6. I can withdraw 4 percent each year from my portfolio. The 4 percent rule refers to the concept of withdrawing 4 percent from a retirement account each year. The idea is that by following this strategy, you’ll be able to maintain a steady stream of income while keeping the funds sustainable for decades. “This may have been a reasonable standard in years past, but with increased life expectancy and recent challenges, many folks are largely underfunded for retirement,” says Tom Terhaar, an investment consultant with Conrad Siegel, a mid-Atlantic investment advisory firm. “Going forward, if individuals continue to subscribe to this rule, they may find themselves short of their goals.”

A better approach may be to consider withdrawing a lower percentage, such as 3 percent, each year. Talk to your financial advisor to fully evaluate your situation and determine the amount that will work best to cover your needs and sustain funds. You may also want to consider taking on part-time work to help avoid the risk of withdrawing too much from your portfolio during the early years of retirement.

7. I’ll save money by aging in place. Once you’ve settled in the home where you want to spend your retirement days, it may seem that avoiding a move to an assisted living center or nursing home will lead to substantial savings. Yet there could also be plenty of expenses to stay in your place and receive the right level of care. You might need to make modifications, such as putting in a bedroom on the main floor, adding a wheelchair entrance or bringing in home aides to help with cleaning or overseeing a health condition. “While you may be saving money by staying in your home, you could be spending even more on the care front,” Myers says.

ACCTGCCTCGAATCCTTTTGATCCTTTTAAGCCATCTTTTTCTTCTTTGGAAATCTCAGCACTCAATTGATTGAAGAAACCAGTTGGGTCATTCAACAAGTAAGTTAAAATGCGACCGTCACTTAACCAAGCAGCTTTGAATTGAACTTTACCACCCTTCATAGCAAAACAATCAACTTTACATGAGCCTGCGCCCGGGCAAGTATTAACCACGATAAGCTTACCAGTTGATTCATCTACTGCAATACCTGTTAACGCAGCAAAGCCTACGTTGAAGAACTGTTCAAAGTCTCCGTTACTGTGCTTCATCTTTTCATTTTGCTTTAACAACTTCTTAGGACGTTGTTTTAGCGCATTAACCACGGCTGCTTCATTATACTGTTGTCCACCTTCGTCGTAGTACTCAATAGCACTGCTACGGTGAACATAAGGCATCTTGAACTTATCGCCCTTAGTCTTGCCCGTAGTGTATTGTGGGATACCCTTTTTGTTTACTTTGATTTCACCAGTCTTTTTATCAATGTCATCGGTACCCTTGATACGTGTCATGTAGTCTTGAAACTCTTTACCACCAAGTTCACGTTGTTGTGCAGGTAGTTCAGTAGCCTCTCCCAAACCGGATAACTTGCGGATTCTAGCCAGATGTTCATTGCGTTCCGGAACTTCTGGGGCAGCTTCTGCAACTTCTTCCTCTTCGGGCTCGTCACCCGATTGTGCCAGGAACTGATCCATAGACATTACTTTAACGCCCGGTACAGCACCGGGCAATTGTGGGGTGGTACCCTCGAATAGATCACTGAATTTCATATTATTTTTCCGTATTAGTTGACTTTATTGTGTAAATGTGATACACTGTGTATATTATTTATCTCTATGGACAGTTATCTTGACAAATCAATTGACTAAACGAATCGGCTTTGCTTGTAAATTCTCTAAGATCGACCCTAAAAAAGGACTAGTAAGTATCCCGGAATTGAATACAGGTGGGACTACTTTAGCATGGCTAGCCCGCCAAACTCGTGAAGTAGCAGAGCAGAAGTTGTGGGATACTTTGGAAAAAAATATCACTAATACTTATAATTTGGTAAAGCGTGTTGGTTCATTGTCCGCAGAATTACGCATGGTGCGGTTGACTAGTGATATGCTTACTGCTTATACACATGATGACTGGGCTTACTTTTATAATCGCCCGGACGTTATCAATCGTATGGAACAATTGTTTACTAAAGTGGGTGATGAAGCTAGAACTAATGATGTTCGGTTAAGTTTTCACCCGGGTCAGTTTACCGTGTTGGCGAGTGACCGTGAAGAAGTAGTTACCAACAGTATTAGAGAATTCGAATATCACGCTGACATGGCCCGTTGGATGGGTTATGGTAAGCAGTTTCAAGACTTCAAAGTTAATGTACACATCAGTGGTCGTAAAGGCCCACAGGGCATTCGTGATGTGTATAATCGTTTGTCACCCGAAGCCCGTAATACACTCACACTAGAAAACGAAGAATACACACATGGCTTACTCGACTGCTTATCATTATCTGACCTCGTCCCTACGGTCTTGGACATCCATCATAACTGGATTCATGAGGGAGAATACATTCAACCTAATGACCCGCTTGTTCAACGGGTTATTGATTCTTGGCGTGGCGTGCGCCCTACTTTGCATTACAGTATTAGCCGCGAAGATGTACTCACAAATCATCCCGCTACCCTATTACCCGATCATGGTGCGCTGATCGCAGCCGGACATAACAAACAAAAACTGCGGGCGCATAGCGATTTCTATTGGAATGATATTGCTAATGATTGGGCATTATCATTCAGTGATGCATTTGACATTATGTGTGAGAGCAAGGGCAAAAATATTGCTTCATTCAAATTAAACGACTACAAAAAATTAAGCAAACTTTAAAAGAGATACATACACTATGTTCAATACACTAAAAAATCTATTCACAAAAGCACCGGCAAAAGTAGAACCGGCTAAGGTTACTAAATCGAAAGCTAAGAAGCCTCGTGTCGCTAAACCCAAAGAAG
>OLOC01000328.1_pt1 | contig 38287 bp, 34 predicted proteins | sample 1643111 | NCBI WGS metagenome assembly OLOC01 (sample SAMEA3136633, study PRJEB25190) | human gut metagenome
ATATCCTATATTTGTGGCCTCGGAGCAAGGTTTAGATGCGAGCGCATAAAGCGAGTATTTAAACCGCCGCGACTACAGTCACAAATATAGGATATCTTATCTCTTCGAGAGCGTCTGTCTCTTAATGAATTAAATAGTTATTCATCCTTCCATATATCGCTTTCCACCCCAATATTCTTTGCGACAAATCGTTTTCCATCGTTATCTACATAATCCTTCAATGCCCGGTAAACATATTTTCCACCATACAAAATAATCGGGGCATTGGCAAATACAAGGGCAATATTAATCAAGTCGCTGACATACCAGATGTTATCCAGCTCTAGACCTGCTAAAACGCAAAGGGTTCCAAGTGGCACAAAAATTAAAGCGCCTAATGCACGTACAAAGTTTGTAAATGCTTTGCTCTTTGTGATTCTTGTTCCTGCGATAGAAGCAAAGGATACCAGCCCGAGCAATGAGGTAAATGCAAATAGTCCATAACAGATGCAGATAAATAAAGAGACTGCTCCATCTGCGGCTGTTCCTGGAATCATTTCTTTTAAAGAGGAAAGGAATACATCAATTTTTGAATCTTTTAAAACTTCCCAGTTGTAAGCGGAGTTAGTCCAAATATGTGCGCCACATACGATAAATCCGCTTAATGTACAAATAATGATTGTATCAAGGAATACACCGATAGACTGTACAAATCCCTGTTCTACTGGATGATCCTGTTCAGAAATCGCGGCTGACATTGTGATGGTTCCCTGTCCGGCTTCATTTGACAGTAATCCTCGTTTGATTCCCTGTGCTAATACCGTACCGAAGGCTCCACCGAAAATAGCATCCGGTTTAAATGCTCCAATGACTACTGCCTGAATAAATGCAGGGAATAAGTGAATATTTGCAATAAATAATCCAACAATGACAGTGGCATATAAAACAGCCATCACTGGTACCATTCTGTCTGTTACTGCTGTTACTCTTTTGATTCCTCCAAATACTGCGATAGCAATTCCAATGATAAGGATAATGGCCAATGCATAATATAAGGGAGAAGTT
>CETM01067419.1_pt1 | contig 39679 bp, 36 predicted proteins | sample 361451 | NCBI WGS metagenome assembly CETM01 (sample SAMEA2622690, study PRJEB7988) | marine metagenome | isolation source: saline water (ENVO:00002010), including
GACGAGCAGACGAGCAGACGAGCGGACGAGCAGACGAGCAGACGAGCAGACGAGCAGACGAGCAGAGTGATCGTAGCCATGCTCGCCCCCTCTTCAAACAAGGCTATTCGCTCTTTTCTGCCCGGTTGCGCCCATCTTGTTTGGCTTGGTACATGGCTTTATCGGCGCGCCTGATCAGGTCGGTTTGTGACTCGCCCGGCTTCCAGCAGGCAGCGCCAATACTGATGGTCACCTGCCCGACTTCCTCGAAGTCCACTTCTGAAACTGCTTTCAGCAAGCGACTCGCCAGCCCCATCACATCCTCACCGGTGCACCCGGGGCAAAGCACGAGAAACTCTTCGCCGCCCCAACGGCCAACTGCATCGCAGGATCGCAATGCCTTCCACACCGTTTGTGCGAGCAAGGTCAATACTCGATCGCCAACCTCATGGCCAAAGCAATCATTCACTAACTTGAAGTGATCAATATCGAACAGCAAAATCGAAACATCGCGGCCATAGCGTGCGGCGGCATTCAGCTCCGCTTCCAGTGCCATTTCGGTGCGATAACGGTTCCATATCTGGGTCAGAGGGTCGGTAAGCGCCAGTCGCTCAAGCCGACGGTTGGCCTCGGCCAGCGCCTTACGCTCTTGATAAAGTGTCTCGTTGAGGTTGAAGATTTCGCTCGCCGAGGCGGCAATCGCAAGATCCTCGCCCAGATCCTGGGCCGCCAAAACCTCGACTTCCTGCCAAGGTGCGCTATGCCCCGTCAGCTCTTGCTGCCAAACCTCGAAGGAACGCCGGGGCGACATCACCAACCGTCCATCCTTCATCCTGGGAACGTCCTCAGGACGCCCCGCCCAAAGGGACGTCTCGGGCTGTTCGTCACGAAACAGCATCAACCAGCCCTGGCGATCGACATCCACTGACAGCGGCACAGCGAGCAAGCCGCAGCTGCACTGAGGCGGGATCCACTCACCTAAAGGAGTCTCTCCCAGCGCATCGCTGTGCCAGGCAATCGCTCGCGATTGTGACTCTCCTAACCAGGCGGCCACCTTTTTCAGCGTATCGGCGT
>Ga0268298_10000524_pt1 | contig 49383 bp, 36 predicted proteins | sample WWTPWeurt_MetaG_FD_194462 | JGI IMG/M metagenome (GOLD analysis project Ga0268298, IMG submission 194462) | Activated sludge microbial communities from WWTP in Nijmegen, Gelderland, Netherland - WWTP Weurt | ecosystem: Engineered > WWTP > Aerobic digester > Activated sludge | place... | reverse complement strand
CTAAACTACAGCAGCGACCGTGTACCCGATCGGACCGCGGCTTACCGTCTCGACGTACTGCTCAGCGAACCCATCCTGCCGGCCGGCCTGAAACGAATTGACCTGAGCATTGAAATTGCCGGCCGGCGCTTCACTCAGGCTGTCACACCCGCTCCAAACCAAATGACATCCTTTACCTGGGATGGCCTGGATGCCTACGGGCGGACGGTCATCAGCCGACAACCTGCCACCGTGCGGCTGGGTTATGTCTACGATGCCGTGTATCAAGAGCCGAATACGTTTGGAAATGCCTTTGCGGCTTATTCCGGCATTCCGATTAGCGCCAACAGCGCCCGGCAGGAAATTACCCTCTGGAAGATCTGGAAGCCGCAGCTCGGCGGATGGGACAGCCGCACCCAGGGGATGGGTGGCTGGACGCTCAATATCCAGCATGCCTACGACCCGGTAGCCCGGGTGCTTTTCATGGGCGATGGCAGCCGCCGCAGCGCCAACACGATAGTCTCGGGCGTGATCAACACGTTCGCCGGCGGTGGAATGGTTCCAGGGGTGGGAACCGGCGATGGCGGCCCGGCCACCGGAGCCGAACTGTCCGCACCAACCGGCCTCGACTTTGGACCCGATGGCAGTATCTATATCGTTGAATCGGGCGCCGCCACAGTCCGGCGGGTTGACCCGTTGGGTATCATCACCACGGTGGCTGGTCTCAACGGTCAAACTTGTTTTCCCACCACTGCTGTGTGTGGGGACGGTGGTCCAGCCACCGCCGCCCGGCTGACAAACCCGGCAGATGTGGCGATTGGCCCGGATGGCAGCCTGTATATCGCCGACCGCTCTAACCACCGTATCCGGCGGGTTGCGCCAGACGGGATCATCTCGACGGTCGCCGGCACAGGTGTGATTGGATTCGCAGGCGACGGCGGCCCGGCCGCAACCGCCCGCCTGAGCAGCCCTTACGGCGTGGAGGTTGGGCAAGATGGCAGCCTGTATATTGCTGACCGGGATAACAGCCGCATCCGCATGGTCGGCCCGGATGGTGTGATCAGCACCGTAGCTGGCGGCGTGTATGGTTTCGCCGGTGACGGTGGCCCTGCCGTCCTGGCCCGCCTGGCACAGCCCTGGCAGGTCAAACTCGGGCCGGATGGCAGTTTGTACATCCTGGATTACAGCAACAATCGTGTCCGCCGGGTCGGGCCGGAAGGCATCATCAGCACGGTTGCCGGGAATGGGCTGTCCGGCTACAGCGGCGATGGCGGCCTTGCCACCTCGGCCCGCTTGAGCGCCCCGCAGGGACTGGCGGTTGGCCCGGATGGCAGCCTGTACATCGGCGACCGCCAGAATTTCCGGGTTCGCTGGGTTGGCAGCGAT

So, which of these myths were you a believer of, and how has your view changed now? Or is there something else you can think of that wasn’t on the list? Let us know in the comments!

Read the full article here.

5 Things You Can Do In Your 30s To Save Your Financial Life

Consider these tips for maintaining financial health in your 30s and beyond.

It’s important to monitor your finances closely no matter what stage of life you’re in. I personally check my bank account and credit score every few days. Although some might say that’s overkill, I say it’s better to keep a firm grasp on your financial health and know your money like the back of your hand! This way, you’ll be less susceptible to financial setbacks and mishaps.

No matter how often you monitor your finances, you should always be prepared for a potential financial setback. First, you should identify the most common hurdles you might encounter for your specific age. If you’re 30-something, you might worry about losing your job or perhaps not earning enough money in your current career.

Once you’ve identified those hurdles, check out the tips below to safeguard your financial life.

By Jill Cornfield

1. Be prepared
“It’s no surprise that job stability can create some anxiety, said Marcy Keckler, vice president of financial advice strategy at Ameriprise.

Shore up your financial situation with an emergency fund. Keckler recommends having at least three to six months’ worth of living expenses saved up. It doesn’t need to be in cash, but use an account that would allow quick access to the funds.